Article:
DOES AN EMPLOYEE’S INABILITY TO WORK OVERTIME CONSTITUTE A DISABILITY?
Recently, the Fourth Circuit Court of Appeals addressed the question of whether, under Pre-ADAAA jurisprudence, an employee is not substantially limited in the major life activity of working if he or she can work a 40-hour workweek, but is not able to work overtime because of a physical or mental impairment.
In Boitnott v. Corning Incorporated, the plaintiff, Michael Boitnott, was diagnosed with leukemia while on medical leave from his employment with Corning as a maintenance engineer. Although his leukemia was asymptomatic and did not require treatment, Boitnott was advised by his physician to limit his work hours to no longer than eight hours per day and 40 hours per week. Accordingly, Boitnott informed Corning when he was prepared to return to work that he would be unable to return to his regular work schedule as a maintenance engineer, which consisted of 12-hour shifts and required overtime. He either sought that reduced schedule, or a position that required only an 8-hour straight shift. At that time, however, the only open positions at Corning required 10-hour shifts and some overtime.
Because Boitnott was capable of working a normal eight hour day and 40 hour week, Corning felt that he was not disabled under the Americans with Disabilities Act (“ADA”), and therefore, did not accommodate his request for a reduced schedule. Boitnott responded by filing a charge of discrimination against Corning with the Equal Employment Opportunity Commission, alleging that the company failed to provide reasonable accommodation for his disability as required by the ADA. The EEOC felt there was reasonable cause to believe a violation of the ADA had occurred, and Boitnott filed suit soon thereafter.
The district court ruled in favor of Corning, concluding that Boitnott was not disabled under the ADA. The court considered whether Boitnott’s asymptomatic leukemia substantially limited him in the major life activity of working, but found that Boitnott’s inability to work overtime did not significantly restrict his ability to work in a broad range of jobs. On appeal, the Fourth Circuit affirmed the district court’s decision, joining the view of the First, Third, Fifth, Sixth, and Eighth Circuits in holding that the inability to work overtime does not constitute a substantial limitation on a major life activity under the ADA.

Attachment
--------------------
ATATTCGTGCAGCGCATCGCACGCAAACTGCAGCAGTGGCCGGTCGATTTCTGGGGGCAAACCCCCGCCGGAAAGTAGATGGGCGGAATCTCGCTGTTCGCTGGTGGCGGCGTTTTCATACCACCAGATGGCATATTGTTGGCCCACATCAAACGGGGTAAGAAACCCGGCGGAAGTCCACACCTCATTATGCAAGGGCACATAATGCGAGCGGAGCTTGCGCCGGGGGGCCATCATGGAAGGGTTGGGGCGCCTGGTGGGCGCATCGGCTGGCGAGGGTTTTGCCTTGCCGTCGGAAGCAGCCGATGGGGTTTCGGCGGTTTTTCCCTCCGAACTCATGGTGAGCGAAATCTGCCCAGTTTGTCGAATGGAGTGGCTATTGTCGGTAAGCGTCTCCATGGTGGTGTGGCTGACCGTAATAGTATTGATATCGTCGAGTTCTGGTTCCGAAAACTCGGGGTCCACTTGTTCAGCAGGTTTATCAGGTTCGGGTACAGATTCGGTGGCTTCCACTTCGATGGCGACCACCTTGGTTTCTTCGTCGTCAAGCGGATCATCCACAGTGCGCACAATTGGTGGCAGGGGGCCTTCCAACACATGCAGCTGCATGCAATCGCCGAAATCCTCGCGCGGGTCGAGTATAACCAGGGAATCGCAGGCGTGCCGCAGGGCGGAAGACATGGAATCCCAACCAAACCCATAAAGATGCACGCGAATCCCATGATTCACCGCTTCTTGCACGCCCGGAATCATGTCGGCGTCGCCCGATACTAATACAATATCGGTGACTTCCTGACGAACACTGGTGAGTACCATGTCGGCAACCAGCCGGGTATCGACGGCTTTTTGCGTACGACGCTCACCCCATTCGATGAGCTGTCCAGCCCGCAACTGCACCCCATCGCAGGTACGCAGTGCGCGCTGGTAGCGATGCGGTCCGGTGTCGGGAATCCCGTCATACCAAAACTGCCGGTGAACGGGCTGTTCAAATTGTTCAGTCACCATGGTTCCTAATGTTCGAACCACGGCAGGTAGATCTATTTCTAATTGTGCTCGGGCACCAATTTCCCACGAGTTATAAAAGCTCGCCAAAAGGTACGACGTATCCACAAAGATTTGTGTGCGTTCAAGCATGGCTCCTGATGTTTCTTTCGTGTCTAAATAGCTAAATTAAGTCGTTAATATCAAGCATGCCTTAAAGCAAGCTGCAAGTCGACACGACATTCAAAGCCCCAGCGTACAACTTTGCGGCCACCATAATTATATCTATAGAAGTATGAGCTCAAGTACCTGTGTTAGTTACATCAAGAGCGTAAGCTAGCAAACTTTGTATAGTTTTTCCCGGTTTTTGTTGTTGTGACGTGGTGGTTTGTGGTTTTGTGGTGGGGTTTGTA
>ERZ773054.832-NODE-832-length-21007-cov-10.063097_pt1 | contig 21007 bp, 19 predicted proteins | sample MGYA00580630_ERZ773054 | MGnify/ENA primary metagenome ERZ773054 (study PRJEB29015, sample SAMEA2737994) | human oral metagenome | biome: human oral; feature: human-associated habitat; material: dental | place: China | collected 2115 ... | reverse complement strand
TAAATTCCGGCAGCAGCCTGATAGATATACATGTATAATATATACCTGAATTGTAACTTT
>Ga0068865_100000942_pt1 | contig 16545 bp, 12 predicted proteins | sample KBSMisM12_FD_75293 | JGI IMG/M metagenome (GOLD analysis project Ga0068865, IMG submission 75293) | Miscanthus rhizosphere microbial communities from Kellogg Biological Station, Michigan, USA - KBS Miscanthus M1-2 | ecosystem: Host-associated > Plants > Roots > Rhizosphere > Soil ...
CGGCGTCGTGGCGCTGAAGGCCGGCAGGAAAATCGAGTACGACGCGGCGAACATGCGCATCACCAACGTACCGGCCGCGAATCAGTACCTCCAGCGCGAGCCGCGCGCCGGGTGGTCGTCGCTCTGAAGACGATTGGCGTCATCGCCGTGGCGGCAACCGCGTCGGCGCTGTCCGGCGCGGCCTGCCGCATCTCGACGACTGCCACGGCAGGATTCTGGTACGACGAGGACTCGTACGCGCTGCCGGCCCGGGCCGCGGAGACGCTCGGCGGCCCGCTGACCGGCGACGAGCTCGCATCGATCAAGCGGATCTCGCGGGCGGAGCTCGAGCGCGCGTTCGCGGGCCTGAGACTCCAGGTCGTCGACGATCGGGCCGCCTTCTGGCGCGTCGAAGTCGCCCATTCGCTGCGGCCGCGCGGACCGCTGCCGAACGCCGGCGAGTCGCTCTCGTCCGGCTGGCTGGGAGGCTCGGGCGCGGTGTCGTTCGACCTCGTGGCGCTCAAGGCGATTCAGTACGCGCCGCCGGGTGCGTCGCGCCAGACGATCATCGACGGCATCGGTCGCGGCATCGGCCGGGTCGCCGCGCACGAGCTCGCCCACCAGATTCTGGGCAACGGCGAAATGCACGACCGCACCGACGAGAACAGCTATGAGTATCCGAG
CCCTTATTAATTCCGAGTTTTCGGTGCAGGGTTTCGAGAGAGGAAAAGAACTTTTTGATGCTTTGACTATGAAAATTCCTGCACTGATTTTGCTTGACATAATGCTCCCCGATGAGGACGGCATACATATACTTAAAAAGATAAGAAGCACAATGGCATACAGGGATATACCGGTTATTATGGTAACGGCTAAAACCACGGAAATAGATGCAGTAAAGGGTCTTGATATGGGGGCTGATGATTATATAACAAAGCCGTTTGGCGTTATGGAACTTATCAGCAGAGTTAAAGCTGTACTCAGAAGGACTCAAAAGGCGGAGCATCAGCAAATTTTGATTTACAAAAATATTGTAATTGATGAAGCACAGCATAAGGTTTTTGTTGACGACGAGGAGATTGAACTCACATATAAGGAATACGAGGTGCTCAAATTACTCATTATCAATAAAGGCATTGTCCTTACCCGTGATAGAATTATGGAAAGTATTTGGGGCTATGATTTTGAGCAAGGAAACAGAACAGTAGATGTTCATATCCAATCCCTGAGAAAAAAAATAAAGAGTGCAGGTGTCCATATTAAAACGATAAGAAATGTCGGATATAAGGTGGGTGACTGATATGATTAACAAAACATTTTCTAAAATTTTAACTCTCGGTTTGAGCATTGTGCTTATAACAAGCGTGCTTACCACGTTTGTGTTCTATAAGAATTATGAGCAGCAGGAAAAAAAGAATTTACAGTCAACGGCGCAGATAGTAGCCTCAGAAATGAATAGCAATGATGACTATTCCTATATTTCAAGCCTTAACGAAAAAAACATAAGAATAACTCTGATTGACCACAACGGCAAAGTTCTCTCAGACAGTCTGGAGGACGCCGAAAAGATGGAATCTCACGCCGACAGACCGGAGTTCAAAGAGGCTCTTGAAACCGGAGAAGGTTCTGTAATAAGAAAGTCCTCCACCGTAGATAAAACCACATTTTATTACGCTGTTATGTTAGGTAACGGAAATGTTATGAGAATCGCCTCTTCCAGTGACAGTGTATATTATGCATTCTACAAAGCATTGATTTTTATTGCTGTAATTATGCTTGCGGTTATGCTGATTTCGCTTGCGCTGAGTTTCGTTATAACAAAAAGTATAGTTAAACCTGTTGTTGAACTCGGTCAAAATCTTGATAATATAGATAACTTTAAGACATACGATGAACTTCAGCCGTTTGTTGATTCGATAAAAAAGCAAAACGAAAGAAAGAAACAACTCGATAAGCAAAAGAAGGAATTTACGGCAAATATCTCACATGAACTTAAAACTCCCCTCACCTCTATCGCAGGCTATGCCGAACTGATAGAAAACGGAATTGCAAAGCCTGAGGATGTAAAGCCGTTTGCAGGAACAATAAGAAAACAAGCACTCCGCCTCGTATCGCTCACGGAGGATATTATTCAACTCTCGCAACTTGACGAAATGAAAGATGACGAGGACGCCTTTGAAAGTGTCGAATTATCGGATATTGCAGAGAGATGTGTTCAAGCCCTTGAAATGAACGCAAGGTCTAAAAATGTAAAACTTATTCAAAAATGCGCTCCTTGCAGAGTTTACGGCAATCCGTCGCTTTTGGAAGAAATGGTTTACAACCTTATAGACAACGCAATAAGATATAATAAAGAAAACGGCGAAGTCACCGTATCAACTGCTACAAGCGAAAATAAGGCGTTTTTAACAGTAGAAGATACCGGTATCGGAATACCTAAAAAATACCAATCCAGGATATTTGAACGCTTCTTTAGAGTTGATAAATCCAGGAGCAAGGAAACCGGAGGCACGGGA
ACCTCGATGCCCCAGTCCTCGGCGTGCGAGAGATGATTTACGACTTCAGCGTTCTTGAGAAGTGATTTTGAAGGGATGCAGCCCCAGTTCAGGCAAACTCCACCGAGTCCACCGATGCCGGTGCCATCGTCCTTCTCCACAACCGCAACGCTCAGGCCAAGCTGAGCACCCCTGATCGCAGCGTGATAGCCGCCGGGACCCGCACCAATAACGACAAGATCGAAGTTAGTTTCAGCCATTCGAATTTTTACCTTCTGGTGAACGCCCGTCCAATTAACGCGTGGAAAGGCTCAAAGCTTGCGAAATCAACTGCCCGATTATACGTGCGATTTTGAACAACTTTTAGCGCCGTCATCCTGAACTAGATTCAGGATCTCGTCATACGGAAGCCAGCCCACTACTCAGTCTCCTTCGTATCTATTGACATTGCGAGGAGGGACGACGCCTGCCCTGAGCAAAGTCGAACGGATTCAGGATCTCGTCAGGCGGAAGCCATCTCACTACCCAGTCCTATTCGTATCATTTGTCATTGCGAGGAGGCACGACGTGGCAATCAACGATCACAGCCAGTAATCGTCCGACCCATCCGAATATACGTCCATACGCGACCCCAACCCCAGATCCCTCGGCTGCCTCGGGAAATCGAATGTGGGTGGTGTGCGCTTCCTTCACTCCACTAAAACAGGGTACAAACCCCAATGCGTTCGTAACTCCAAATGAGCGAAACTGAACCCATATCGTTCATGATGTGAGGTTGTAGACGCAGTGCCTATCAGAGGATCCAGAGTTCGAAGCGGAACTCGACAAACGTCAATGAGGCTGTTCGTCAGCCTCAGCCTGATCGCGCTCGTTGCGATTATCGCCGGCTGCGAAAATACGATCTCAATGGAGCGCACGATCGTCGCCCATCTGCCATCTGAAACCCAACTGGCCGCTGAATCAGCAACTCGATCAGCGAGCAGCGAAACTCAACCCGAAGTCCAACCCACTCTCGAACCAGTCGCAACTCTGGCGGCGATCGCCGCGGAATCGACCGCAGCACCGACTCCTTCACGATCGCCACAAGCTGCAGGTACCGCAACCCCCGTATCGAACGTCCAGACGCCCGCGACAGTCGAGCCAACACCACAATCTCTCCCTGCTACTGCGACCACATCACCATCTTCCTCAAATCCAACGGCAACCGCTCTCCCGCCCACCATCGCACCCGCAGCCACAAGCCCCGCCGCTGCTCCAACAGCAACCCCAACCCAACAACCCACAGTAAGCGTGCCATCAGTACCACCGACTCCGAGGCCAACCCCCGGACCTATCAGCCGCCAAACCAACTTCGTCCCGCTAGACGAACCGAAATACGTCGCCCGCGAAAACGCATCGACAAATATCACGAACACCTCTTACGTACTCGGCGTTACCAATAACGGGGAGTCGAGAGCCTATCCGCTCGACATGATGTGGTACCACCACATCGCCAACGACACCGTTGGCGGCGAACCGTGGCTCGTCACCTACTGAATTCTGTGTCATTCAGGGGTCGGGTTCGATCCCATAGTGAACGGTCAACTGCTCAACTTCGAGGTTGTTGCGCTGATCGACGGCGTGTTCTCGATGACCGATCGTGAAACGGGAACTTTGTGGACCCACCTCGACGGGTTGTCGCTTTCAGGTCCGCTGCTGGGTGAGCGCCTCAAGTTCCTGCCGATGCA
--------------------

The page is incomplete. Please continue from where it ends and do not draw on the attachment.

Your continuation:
Although this outcome was a good one for Corning, employers should be careful not interpret the Court’s decision as completely absolving employers from the obligation to accommodate an employee’s inability to work overtime in all instances. The Fourth Circuit decided Boitnott under the law as it existed prior to the 2008 Amendments to the ADA, which became effective on January 1, 2009. Under the ADAAA – which significantly broadened the definition of disability – an employer who acts hastily to deny an employee’s request for accommodation to address an inability to work overtime could very well face liability.
In Boitnott, the plaintiff had to resort to attempting to prove disability based upon a substantial limitation on his ability to work since his leukemia was asymptomatic and he was unable to prove that he was substantially limited in any other major life activity. Now, based on how the revised regulations to the ADA define disability, it is very likely that an employee with a health condition like leukemia will be able to prove that he or she is disabled by showing substantial limitation of a major life activity other than working, even if the disease does not cause symptoms. Of course, there still remains the issue of whether the employee is “qualified” if overtime is an essential function of a position.
Since that issue has not yet been resolved by post-ADAAA litigation, and since the contours of the ADAAA in general are still being fleshed out in the courts, employers should certainly consider consulting competent legal counsel when dealing with any accommodation question.